I remember three young boys who appeared before me after they had been engaged in a heavy public drinking bout. Their parents were in court and seemed to be unable to cope with the boys. All three had appeared before me several times previously; they were particularly surly and were very disrespectful to their parents.

As terms of the boys' probation, and with their parents' consent, I ordered spankings. The parents felt that since the police officers who had arrested the three had been defied and ridiculed, these same officers should apply the 15 "fatherly" whacks. The boys blinked back the tears.

When they left the courtroom, the picture had changed. The parents led the family parade with their sons following. The bravado was gone. The gang "cheering section", eyes downcast, went out by another door.

Now, I do not believe that such measures represent any magic formula for handling troublesome teenagers. I do believe that they represent an honest effort to show youngsters what real toughness means.

It's tough to stand up for the principles you believe in. That really takes courage and stamina; you might call it "moral toughness". And in this matter, adults set the example. It is difficult to talk about sound citizenship in the afternoon session of court and then have the youngster pick up the evening paper and read about wrongdoing by government officials and other persons of note. And it is difficult to help a youngster whose parents have been either indifferent towards him or over-indulgent.

Parents must make themselves available after school hours. If they are not at home, their sons and daughters will seek advice elsewhere: on the street. This leads to the formation of the gang. The leader assumes the responsibility that the parents let slip by.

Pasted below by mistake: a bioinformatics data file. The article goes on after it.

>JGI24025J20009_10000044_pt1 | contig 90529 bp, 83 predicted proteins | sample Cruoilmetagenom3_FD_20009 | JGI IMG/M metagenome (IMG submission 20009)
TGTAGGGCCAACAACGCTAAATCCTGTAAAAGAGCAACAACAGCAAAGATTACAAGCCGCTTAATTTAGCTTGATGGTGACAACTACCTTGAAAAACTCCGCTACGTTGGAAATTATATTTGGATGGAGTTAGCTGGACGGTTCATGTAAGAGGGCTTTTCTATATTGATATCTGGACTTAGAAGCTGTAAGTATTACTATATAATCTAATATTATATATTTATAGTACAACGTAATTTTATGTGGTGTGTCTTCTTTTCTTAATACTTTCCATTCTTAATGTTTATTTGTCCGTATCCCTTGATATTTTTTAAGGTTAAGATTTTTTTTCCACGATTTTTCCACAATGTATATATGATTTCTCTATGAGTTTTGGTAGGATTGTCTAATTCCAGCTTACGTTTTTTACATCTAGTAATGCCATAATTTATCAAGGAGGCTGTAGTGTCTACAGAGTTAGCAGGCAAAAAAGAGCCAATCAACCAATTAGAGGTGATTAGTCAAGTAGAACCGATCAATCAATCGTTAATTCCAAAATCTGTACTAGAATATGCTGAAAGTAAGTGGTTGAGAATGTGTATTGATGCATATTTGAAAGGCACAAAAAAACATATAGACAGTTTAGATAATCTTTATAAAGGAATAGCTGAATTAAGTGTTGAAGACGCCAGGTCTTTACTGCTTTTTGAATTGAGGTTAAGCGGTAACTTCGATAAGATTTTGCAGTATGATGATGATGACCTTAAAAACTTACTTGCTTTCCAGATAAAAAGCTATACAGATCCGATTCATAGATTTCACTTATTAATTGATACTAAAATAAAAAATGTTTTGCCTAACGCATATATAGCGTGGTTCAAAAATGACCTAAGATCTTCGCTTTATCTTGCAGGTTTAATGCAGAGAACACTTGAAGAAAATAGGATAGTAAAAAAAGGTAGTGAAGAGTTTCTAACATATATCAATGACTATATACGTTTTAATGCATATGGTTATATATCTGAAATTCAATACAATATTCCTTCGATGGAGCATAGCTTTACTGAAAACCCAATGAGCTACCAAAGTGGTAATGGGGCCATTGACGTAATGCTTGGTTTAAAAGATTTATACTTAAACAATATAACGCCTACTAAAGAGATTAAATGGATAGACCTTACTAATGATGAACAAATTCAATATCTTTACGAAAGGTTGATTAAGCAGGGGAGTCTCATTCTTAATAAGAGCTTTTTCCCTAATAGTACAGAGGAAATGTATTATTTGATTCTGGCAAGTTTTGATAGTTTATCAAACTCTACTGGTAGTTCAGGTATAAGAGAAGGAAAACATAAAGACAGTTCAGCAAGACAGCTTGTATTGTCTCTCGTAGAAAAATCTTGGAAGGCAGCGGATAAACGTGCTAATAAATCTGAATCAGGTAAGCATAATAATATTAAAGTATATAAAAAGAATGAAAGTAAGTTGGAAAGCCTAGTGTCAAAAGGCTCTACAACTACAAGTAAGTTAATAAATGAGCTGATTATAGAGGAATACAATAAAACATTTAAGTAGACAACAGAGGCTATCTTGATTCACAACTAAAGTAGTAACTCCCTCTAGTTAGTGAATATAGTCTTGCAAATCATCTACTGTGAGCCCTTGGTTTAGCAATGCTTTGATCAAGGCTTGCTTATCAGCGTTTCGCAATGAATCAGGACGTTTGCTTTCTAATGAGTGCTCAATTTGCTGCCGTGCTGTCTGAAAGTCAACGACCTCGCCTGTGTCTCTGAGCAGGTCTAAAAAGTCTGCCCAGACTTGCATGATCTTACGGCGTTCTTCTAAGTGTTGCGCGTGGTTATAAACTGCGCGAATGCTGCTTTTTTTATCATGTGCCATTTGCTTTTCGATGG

Too often parents fail because they find it too much trouble to give up the golf game or the bridge party to spend time with their children. Weekend parents cannot make up for the attention they should have been giving their children in the after-school hours. And it is this decadent self-indulgence on the part of the parents that is responsible for the "live for today" attitude of their children.

The job I am doing in court is aimed at helping parents to do their job and to regain their rightful positions in their households. I order only that type of correction that the father or mother would if they were living up to their responsibilities.

The reaction thus far has been favorable. The gangs in the area have all but split up and disappeared. The boys assigned to work details are performing well, and we are getting fewer repeaters before the bench. The boys are learning respect, and the parent is the boss again.


blob 16 August 2000: Obituary: William J. Obermiller, 77, 'Spanking Judge' of 1960s